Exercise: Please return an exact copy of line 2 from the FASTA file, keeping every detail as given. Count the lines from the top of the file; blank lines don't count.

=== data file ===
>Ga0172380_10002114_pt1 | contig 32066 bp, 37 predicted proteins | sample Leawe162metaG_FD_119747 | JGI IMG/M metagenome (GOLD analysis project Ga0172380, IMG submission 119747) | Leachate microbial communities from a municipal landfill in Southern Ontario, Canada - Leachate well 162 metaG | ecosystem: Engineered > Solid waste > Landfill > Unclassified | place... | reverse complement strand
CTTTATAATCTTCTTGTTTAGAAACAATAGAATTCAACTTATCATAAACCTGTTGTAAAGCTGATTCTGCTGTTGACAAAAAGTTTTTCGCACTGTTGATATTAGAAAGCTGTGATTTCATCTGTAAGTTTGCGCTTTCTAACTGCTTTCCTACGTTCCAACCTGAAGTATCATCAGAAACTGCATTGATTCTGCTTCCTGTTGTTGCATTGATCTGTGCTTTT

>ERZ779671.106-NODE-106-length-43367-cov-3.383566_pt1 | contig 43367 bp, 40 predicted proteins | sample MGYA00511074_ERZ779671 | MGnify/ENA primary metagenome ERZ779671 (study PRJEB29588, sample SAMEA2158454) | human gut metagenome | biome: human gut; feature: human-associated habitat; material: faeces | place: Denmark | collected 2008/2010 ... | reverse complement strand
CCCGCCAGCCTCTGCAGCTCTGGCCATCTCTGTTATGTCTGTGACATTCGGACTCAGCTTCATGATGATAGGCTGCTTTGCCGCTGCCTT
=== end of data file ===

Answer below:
CTTTATAATCTTCTTGTTTAGAAACAATAGAATTCAACTTATCATAAACCTGTTGTAAAGCTGATTCTGCTGTTGACAAAAAGTTTTTCGCACTGTTGATATTAGAAAGCTGTGATTTCATCTGTAAGTTTGCGCTTTCTAACTGCTTTCCTACGTTCCAACCTGAAGTATCATCAGAAACTGCATTGATTCTGCTTCCTGTTGTTGCATTGATCTGTGCTTTT